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Congress Enacts Taxpayer-Friendly IRS Reform

Posted by Naveid Jahansouz on Jul 2, 2019 2:20:36 PM

Recognizing the need for greater taxpayer protection when interacting with the IRS, Congress has enacted The Taxpayer First Act (TFA) of 2019. The bill has bipartisan support, and the president is expected to sign it.

The comprehensive bill makes sweeping changes at the IRS to improve IRS efficiency and provide taxpayer protections, such as creating an independent office of appeals at the IRS. The following provides key provisions in the bill. 

“This bipartisan, bicameral bill represents years of hard work and consensus building,” said Senate Finance Committee (SFC) Chairman Chuck Grassley (R-IO). “It’s a big first step toward strengthening taxpayer protections and turning the IRS into the customer service organization it ought to be.” 

More Access to Independent Review Process

When an IRS auditor disagrees with the amount of the deduction you claim on your tax return, you have the right to request an independent review by the IRS Office of Appeals. However, you currently don’t have full access to the appeals process. The TFA would make the process available to all taxpayers with a legitimate claim. Specifically, the IRS would have to share its case file with individual taxpayers with adjusted gross income (AGI) of $400,000 or less and business taxpayers with gross receipts of $5 million or less. This will help taxpayers who in the past had limited resources to challenge the IRS.

Related e-Book: Your Right to an IRS Defense Strategy

Limits on Seizure of Property

The law also limits the IRS’s ability to seize assets that they believe were structured in order to avoid the requirements of the Bank Secrecy Act. In the past, the IRS could seize funds simply because those funds were structured (i.e. cash deposited or withdrawn in amounts under $10,000 to avoid the filing of a Currency Transaction Report). Now, the IRS must also have probable cause to believe that the funds were derived from underlying criminal activity. 

Enhanced Innocent Spouse Protection

As we address in our e-book, Your Right to an IRS Defense Strategy, an innocent spouse has protection from being held liable for unpaid taxes under the IRS Innocent Spouse Relief Rules,but it’s not always easy or expedient. The TFA strengthens the protection for innocent spouses by making it easier for them to get relief.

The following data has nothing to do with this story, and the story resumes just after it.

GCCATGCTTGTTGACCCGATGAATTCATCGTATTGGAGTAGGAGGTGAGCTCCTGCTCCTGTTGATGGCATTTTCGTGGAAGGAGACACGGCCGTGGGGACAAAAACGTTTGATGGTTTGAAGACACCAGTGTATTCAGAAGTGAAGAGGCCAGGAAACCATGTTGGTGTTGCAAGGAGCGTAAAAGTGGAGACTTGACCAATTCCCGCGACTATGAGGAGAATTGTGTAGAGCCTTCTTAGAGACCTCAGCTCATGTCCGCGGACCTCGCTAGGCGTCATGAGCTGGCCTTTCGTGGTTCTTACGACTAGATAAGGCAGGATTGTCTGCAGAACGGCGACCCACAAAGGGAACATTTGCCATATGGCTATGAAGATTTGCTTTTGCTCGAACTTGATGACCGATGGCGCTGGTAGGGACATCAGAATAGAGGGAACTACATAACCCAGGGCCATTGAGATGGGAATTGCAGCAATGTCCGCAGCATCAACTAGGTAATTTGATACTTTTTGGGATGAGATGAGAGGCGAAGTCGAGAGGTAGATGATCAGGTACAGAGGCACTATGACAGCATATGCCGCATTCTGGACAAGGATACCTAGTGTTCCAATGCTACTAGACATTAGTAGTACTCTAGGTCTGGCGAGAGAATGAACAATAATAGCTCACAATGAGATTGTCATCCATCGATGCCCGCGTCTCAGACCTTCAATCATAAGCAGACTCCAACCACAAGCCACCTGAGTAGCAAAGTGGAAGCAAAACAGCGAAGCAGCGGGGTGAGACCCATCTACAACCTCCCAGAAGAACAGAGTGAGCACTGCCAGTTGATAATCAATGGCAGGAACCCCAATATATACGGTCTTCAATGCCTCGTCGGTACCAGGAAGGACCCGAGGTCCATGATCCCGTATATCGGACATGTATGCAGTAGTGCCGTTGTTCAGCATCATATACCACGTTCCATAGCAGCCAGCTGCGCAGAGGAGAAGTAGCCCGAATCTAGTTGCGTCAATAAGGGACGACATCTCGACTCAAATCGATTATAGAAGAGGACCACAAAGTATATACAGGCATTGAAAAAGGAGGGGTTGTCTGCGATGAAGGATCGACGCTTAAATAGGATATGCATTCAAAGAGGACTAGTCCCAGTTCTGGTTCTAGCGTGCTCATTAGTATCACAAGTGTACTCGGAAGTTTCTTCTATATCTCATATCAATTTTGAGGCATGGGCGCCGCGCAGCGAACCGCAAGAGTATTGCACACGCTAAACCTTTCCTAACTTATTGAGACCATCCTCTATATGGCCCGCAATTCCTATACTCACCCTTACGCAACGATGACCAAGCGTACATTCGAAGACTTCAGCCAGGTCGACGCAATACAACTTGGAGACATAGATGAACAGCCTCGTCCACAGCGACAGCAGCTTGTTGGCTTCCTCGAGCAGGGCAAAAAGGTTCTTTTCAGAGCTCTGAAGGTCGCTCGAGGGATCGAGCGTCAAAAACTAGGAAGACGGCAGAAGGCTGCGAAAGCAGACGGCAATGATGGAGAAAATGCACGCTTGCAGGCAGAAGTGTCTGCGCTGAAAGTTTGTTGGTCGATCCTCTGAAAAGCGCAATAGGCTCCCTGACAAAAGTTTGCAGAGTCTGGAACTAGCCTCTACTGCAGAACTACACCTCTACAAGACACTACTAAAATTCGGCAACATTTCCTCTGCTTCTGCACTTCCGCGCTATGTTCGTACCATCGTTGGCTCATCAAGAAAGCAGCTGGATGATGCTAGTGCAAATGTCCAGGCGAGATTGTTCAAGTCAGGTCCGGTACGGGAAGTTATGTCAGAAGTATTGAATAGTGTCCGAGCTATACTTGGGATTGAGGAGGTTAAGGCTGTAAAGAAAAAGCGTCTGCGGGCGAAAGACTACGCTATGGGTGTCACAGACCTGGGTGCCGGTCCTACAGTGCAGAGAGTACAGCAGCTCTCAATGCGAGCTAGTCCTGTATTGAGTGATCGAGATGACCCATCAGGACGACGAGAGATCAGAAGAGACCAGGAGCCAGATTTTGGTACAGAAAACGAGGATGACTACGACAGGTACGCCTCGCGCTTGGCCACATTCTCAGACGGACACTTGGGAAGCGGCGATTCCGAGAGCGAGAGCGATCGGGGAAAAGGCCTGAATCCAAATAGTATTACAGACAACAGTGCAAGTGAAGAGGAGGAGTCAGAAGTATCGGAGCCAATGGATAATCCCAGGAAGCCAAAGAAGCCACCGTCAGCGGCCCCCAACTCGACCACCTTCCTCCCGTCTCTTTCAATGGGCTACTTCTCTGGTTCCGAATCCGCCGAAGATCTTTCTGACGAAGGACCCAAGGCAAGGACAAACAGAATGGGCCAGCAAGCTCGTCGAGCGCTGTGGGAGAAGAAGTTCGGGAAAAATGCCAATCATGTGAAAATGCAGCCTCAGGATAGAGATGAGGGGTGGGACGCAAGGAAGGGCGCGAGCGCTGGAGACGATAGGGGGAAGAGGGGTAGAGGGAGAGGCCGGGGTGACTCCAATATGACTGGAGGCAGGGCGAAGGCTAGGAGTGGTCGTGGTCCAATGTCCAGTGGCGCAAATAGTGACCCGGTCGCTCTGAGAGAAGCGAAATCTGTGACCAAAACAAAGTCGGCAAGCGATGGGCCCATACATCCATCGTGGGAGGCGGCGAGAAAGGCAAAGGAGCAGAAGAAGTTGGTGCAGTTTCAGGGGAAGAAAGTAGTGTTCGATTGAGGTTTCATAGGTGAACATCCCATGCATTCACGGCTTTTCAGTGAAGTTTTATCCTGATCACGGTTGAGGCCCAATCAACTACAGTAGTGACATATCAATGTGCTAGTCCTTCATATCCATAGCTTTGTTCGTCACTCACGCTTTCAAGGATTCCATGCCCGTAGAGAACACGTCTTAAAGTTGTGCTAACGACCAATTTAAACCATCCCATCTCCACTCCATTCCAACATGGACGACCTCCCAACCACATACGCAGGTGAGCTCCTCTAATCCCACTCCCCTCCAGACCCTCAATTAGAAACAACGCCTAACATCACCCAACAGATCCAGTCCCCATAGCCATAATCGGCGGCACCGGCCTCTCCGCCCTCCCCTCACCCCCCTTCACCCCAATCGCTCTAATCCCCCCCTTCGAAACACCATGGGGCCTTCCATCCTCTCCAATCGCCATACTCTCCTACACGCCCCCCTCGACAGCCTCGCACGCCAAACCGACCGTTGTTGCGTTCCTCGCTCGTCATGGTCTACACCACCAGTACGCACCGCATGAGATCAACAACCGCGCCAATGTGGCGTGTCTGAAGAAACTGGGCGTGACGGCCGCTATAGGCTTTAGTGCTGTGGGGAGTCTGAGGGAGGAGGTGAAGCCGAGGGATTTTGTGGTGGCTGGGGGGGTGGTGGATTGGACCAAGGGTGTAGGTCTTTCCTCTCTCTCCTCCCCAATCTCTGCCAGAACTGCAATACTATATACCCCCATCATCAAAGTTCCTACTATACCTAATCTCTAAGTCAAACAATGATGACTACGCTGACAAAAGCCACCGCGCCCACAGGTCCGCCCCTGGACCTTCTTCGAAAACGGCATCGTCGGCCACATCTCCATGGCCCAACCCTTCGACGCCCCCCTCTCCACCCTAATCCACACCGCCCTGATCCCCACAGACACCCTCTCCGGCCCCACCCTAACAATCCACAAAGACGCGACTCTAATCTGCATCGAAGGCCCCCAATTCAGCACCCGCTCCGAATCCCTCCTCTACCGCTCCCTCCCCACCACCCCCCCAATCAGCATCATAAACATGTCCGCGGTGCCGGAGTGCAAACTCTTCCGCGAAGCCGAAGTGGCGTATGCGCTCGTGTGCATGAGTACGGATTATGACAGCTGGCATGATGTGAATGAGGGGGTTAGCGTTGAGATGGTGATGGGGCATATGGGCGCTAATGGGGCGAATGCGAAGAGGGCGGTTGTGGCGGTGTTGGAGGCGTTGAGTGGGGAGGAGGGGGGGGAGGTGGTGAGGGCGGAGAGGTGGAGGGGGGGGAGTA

Restricted Use of Private Companies to Collect Taxes

Many taxpayers are unaware that the IRS began outsourcing tax collection to third parties in 2017. The result has been that many low-income taxpayers entered into payment plans that they couldn’t meet. The TFA bans companies from collecting taxes from individuals with an AGI below 200 percent of the poverty level. It also contains protections for disabled individuals.

Fee Waiver for an Offer in Compromise

Taxpayers with AGI below 250 percent of the poverty level would receive a waiver for the initial fees applicable to an offer in compromise (OIC).

Curbed Access to Taxpayer Information

While taxpayer information is confidential and can’t be shared among non-IRS employees, it is available to third parties, such as attorneys or others hired to help with litigation and other matters. Going forward, contractors will be restricted in accessing confidential information obtained by summons with one exception: if they need the information to provide expert evaluation to the IRS.

Stronger Anti-Identity Theft Measures

Under the bill, the IRS must notify a taxpayer if it detects or suspects the unauthorized use of the person’s identity. Additionally, within five years, all taxpayers would be able to request a special identity protection personal identification number (PIN) to use when they file their tax returns—whether or not they previously had their identity stolen. A single point of contact within the IRS would be available to any identity theft victim.

Credit Card Payments for Taxes

The IRS isn’t permitted to directly accept credit or debit card payment because it is not allowed to pay the fee charged by the card companies. However, the workaround has been the use of a third-party processor, which also charges fees. Under the TFA, the IRS would be permitted to accept credit and debit card payment if the taxpayer is willing to personally pay for the fees. 

Whistleblower Protection

The bill authorizes the IRS to communicate with whistleblowers during the processing of their claims while protecting their privacy. It also extends anti-retaliation provisions available to whistleblowers under other whistleblower laws. 

Questions about this blog or other IRS Defense issues? Contact the accountants in our IRS Representation and Defense Group, or call Naveid Jahansouz at 972-818-5300.

Note: This content is accurate as of the date published above and is subject to change. Please seek professional advice before acting on any matter contained in this article.

Topics: IRS